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Explaining African Economic Performance

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  • Jan Willem Gunning
  • Paul Collier

Abstract

Africa has had slow growth and a massive exodus of capital. In many respects it has been the most capital-hostile region. We review and interpret the aggregate-level and microeconomic literatures to identify the key explanations for this performance. There is a reasonable correspondence of the two sets of evidence, pointing to four factors as being important. These are a lack of openness to international trade; a high-risk environment; a low level of social capital; and poor infrastructure. These problems are to a substantial extent attributable to government behavior, and the paper includes a review of the political economy literature addressing that behavior.

Suggested Citation

  • Jan Willem Gunning & Paul Collier, 1999. "Explaining African Economic Performance," Journal of Economic Literature, American Economic Association, vol. 37(1), pages 64-111, March.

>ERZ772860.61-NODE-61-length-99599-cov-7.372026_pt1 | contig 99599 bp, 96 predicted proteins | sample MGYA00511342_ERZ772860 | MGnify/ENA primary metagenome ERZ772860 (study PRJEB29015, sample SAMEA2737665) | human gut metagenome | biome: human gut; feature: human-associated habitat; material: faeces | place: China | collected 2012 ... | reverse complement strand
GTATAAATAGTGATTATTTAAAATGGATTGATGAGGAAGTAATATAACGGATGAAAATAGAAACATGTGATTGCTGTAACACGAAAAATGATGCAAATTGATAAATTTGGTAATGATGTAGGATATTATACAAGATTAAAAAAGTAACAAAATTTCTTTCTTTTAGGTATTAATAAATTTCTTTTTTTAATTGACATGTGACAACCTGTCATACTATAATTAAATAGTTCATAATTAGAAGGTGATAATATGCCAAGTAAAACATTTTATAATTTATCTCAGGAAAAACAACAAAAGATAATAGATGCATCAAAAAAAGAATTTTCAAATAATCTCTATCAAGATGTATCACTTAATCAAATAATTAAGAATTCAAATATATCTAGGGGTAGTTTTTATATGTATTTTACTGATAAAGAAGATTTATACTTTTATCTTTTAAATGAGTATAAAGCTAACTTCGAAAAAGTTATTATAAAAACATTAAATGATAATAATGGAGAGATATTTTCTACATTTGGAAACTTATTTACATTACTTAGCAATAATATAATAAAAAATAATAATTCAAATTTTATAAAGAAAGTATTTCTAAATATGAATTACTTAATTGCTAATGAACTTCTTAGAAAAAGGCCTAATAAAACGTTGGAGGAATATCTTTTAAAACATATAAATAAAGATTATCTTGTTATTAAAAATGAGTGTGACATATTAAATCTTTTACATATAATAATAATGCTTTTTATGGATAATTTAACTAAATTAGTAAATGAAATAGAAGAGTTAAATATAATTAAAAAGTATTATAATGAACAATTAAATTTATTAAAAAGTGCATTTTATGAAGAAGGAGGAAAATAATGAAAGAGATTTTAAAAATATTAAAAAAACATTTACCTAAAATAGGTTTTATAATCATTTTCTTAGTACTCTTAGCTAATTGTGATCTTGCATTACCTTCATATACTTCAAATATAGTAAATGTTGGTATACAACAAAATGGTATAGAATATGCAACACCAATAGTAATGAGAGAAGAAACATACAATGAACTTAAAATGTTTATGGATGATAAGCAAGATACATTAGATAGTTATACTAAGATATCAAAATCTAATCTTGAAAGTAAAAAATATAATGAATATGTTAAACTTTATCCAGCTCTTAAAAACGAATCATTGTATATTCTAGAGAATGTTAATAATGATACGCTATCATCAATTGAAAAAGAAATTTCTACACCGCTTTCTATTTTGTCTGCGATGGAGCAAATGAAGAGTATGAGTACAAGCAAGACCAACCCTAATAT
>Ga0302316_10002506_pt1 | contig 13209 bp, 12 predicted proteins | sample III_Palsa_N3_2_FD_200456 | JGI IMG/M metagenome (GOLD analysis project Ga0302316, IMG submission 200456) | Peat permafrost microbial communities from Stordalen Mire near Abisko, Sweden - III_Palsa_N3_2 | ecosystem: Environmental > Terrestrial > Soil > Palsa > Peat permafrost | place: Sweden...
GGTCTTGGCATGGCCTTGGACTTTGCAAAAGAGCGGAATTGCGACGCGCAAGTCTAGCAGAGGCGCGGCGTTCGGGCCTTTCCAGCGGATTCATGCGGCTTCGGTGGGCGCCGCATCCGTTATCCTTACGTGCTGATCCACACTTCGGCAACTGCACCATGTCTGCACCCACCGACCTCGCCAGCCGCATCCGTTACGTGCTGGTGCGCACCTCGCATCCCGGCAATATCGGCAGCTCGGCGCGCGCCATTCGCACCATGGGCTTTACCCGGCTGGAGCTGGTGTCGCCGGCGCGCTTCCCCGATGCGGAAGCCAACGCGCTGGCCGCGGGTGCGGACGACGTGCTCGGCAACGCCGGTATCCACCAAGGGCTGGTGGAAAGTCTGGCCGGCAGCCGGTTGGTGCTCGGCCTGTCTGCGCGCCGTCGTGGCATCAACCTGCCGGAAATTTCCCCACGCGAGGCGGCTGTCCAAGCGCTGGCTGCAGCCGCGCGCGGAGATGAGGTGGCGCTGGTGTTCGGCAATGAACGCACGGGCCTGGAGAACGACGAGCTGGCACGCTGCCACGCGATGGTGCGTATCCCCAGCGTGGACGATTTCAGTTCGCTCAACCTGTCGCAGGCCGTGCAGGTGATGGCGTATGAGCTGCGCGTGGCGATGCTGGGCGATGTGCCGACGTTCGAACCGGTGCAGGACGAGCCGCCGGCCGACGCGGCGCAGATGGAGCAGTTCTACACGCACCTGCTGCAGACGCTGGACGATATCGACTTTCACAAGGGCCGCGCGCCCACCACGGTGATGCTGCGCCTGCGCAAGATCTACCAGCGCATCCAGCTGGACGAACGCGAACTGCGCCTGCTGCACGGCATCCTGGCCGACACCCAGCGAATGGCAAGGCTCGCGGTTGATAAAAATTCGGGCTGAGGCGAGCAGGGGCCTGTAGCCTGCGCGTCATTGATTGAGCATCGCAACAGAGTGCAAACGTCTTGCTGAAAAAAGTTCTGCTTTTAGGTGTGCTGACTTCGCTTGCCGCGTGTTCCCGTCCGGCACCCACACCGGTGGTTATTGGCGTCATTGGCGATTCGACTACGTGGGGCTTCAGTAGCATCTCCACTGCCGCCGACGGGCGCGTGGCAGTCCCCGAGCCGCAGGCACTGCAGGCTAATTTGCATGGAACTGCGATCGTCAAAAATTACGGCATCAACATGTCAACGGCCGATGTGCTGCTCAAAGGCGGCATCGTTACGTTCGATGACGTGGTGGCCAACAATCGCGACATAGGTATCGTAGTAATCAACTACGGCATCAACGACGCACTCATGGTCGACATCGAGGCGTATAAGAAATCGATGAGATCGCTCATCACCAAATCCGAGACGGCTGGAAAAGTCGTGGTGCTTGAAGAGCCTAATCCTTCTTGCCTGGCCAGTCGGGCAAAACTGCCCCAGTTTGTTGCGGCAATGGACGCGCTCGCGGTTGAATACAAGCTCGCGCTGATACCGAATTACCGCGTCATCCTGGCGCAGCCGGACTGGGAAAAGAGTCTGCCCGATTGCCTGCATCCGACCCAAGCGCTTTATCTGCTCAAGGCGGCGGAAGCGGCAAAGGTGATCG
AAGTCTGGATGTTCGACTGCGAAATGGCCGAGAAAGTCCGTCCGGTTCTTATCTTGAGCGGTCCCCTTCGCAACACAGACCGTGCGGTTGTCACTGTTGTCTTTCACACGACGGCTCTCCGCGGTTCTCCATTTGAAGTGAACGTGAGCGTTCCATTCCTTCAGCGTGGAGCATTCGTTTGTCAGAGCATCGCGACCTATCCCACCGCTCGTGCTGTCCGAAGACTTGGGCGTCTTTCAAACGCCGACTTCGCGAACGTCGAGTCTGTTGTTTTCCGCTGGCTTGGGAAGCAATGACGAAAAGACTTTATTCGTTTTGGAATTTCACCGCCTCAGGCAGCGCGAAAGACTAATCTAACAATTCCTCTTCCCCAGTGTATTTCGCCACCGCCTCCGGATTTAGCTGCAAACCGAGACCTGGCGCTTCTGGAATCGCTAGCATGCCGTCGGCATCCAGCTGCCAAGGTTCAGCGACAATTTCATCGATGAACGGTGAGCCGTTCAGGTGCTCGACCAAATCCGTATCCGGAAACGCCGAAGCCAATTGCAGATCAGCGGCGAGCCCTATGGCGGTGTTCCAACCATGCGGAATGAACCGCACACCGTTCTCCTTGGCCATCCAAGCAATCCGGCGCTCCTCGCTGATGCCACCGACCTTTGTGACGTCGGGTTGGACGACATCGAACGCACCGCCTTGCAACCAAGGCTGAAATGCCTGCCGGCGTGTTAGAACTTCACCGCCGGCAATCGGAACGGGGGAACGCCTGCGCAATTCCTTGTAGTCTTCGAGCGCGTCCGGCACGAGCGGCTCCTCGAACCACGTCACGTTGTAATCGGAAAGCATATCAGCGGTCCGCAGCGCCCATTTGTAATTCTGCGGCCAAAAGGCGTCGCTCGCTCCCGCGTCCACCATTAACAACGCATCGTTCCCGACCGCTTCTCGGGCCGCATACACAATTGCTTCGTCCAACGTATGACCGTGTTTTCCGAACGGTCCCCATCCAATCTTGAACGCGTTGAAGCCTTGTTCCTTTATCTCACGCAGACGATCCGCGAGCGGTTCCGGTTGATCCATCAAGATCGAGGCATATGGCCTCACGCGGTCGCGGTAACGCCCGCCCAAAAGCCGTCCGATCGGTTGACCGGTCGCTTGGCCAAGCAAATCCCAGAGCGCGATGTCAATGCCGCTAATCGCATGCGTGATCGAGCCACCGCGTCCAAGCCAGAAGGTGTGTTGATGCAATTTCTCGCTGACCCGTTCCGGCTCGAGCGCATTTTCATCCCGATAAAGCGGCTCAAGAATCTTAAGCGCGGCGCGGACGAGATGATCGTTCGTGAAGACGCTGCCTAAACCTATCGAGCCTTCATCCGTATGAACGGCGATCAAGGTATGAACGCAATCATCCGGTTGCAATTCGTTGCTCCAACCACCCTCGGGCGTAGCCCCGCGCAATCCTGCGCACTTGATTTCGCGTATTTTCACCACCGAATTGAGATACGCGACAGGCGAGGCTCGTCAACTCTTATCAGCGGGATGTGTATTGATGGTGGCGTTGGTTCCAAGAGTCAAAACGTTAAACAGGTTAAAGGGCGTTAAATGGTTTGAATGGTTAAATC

• Handle: RePEc:aea:jeclit:v:37:y:1999:i:1:p:64-111
    Note: DOI: 10.1257/jel.37.1.64
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    More about this item

    JEL classification:

    • O55 - Economic Development, Innovation, Technological Change, and Growth - - Economywide Country Studies - - - Africa
    • O57 - Economic Development, Innovation, Technological Change, and Growth - - Economywide Country Studies - - - Comparative Studies of Countries

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